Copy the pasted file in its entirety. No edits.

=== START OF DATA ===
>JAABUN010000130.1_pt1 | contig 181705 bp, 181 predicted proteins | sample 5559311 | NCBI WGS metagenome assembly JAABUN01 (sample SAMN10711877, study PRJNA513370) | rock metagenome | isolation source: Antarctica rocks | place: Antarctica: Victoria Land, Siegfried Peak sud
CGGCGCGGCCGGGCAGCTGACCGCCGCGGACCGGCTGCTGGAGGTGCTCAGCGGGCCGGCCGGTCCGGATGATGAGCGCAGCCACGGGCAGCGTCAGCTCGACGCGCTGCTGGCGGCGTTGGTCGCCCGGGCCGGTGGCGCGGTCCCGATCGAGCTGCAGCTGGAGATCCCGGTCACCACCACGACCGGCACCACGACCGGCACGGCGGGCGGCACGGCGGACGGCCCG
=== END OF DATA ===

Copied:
>JAABUN010000130.1_pt1 | contig 181705 bp, 181 predicted proteins | sample 5559311 | NCBI WGS metagenome assembly JAABUN01 (sample SAMN10711877, study PRJNA513370) | rock metagenome | isolation source: Antarctica rocks | place: Antarctica: Victoria Land, Siegfried Peak sud
CGGCGCGGCCGGGCAGCTGACCGCCGCGGACCGGCTGCTGGAGGTGCTCAGCGGGCCGGCCGGTCCGGATGATGAGCGCAGCCACGGGCAGCGTCAGCTCGACGCGCTGCTGGCGGCGTTGGTCGCCCGGGCCGGTGGCGCGGTCCCGATCGAGCTGCAGCTGGAGATCCCGGTCACCACCACGACCGGCACCACGACCGGCACGGCGGGCGGCACGGCGGACGGCCCG